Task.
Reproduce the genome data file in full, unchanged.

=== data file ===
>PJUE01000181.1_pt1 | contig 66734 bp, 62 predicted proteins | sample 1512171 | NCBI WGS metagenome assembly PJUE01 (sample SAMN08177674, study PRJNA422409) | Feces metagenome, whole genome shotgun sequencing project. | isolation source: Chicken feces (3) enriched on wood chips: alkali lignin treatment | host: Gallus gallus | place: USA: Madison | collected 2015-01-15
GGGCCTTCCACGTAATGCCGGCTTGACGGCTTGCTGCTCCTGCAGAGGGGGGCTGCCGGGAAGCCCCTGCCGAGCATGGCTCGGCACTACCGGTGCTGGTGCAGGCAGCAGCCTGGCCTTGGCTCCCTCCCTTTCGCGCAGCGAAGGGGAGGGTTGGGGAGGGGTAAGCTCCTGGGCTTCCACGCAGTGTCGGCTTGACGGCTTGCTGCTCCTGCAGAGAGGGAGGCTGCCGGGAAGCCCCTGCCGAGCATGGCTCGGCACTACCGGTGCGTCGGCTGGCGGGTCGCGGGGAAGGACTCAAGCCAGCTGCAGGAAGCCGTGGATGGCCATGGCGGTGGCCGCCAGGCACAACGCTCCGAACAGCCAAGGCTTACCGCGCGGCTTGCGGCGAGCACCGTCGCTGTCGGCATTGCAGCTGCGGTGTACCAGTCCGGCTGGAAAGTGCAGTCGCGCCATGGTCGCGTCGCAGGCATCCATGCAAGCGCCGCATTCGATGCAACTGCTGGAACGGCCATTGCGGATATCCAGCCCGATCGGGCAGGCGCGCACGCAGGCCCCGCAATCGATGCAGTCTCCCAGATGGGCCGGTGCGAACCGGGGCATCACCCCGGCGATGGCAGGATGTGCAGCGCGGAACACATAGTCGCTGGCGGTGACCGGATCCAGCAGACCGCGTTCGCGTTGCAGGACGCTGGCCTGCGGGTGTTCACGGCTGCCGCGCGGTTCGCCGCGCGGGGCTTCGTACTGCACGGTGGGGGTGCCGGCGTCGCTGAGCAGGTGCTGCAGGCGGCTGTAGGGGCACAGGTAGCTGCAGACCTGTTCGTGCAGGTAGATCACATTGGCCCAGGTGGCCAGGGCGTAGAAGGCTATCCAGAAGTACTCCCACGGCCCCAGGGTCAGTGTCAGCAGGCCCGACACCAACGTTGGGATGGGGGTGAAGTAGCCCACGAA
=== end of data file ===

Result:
>PJUE01000181.1_pt1 | contig 66734 bp, 62 predicted proteins | sample 1512171 | NCBI WGS metagenome assembly PJUE01 (sample SAMN08177674, study PRJNA422409) | Feces metagenome, whole genome shotgun sequencing project. | isolation source: Chicken feces (3) enriched on wood chips: alkali lignin treatment | host: Gallus gallus | place: USA: Madison | collected 2015-01-15
GGGCCTTCCACGTAATGCCGGCTTGACGGCTTGCTGCTCCTGCAGAGGGGGGCTGCCGGGAAGCCCCTGCCGAGCATGGCTCGGCACTACCGGTGCTGGTGCAGGCAGCAGCCTGGCCTTGGCTCCCTCCCTTTCGCGCAGCGAAGGGGAGGGTTGGGGAGGGGTAAGCTCCTGGGCTTCCACGCAGTGTCGGCTTGACGGCTTGCTGCTCCTGCAGAGAGGGAGGCTGCCGGGAAGCCCCTGCCGAGCATGGCTCGGCACTACCGGTGCGTCGGCTGGCGGGTCGCGGGGAAGGACTCAAGCCAGCTGCAGGAAGCCGTGGATGGCCATGGCGGTGGCCGCCAGGCACAACGCTCCGAACAGCCAAGGCTTACCGCGCGGCTTGCGGCGAGCACCGTCGCTGTCGGCATTGCAGCTGCGGTGTACCAGTCCGGCTGGAAAGTGCAGTCGCGCCATGGTCGCGTCGCAGGCATCCATGCAAGCGCCGCATTCGATGCAACTGCTGGAACGGCCATTGCGGATATCCAGCCCGATCGGGCAGGCGCGCACGCAGGCCCCGCAATCGATGCAGTCTCCCAGATGGGCCGGTGCGAACCGGGGCATCACCCCGGCGATGGCAGGATGTGCAGCGCGGAACACATAGTCGCTGGCGGTGACCGGATCCAGCAGACCGCGTTCGCGTTGCAGGACGCTGGCCTGCGGGTGTTCACGGCTGCCGCGCGGTTCGCCGCGCGGGGCTTCGTACTGCACGGTGGGGGTGCCGGCGTCGCTGAGCAGGTGCTGCAGGCGGCTGTAGGGGCACAGGTAGCTGCAGACCTGTTCGTGCAGGTAGATCACATTGGCCCAGGTGGCCAGGGCGTAGAAGGCTATCCAGAAGTACTCCCACGGCCCCAGGGTCAGTGTCAGCAGGCCCGACACCAACGTTGGGATGGGGGTGAAGTAGCCCACGAA